Alaskans gave emotional public testimony on a proposed constitutional amendment that would regulate abortions in the state of Alaska.
“In my mind, abortion is pure evil,” said Jonathan Fisher, who spoke in support of Senate Joint Resolution 13 introduced by Sen. Shelley Hughes, R-Palmer. “I’m funding it through my taxes, putting my finances behind that, and I have no choice in this issue.”
Hughes spoke about her bill calling for a constitutional amendment which reads in part, “to protect human life, nothing in this constitution may be construed to secure or protect a right to an abortion or require the State to fund an abortion,” during a Senate Health and Social Services Committee meeting Wednesday.
“This bill is about we the people, what laws and provisions we want. What kind of policy we want in Alaska,” Hughes told the committee. “One day, Americans will look back on abortion like we do slavery.”
Hughes said the Alaska Supreme Court has interpreted a right to privacy clause within the State Constitution as a right to an abortion. SJR 13 would provide clarity that the state constitution does not provide for that right, and allow for the state to pass laws regulating abortion in the state.
“Laws that have gone through their due process but have been overturned at the bench have been subject to a series of decisions asserting the existence of a state constitutional right to abortion that protects abortion ‘more broadly’ than does the U.S. Constitution,” Hughes wrote in her sponsor statement for the bill.
“As a result, numerous laws regarding abortion that would be completely permissible under the federal constitution and exist in other states have been struck down by the Alaska courts,” her statement said.
During the meeting, Sen. Tom Begich, D-Anchorage, asked Hughes if her proposed amendment would remove coverage of Alaska’s right to privacy.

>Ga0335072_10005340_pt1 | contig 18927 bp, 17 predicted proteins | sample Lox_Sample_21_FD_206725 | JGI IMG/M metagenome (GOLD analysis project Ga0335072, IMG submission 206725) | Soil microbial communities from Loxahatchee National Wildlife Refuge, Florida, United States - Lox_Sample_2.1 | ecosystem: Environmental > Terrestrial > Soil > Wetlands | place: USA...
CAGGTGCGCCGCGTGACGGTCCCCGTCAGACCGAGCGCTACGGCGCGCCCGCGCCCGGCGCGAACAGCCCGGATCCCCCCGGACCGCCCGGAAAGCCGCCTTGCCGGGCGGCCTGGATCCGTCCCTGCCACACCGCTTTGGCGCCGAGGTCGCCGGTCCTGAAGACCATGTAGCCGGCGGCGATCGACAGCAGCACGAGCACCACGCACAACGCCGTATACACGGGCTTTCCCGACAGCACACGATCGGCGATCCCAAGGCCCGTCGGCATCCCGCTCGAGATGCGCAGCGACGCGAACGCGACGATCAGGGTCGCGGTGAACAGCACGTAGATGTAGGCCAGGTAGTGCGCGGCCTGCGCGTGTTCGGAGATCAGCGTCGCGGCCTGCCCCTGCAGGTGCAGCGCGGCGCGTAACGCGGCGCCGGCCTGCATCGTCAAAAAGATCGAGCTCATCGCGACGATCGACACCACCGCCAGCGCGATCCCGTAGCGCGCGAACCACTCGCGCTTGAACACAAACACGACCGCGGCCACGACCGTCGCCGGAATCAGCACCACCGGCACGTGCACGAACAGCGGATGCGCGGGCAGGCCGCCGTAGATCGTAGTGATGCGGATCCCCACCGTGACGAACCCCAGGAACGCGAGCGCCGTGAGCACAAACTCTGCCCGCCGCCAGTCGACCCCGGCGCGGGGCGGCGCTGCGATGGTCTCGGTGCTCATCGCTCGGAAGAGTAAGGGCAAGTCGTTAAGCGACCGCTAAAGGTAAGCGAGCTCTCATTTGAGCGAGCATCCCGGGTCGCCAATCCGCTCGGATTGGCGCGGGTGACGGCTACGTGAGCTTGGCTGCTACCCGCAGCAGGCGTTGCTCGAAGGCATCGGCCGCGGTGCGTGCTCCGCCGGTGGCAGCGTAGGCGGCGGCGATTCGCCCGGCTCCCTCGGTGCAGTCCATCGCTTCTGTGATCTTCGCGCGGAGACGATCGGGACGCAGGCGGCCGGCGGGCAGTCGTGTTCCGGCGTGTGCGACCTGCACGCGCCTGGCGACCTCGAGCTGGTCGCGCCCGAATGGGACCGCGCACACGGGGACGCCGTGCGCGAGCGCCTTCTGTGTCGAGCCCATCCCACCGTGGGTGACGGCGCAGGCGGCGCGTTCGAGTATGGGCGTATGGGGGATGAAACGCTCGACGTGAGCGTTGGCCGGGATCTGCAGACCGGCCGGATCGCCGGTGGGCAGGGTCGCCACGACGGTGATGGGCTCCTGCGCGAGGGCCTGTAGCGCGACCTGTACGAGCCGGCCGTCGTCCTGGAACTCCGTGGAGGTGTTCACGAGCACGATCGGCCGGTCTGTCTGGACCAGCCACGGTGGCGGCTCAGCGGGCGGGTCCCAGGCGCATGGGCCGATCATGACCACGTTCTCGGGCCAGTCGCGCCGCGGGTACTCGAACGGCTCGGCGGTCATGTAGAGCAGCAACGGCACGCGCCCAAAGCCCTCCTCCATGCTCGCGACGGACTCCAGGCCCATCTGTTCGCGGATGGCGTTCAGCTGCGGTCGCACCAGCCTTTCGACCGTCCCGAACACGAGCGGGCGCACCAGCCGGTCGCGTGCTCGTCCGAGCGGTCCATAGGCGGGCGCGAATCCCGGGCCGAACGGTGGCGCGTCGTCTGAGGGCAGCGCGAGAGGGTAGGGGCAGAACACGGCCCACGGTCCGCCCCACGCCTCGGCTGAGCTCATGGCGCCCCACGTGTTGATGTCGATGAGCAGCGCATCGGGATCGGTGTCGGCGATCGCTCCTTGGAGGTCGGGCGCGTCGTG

“That is correct,” Hughes replied.
If Hughes’ bill is passed it would put the question on the November ballot for a vote of the people, according to supplemental documents for the bill.
“It’s not going to stop abortion it’s going to allow our state to have the broad range that is allowed by the federal courts under the U.S. Constitution,” Hughes said in an interview.
But not everyone present believed that was the case. Alyson Currey, legislative liaison with Planned Parenthood Votes Northwest and Hawaii, the advocacy arm of Planned Parenthood of the Great Northwest and Hawaiian Islands, said she believed the ultimate goal of the bill was to ban abortion outright.
“If Roe v. Wade is overturned, or gutted, and this bill passes, that would open up the gates for abortion bans,” Currey said.
Others who spoke against the bill argued that it was impossible to ban abortion, that passing law that prohibits access to abortion simply drives the practice underground.
“Women died from having illegal abortions,” said Robin Smith, who called in from Anchorage. “Americans forget how bad it was before Roe v. Wade.”
Over 100 people had signed up to give public testimony on the bill, and the committee was not able to hear from all of them, according to Sen. David Wilson, R-Wasilla, who chairs the committee.
The public comment period is still open, and written comments can be submitted to email@example.com.
• Contact reporter Peter Segall at 523-2228 or firstname.lastname@example.org.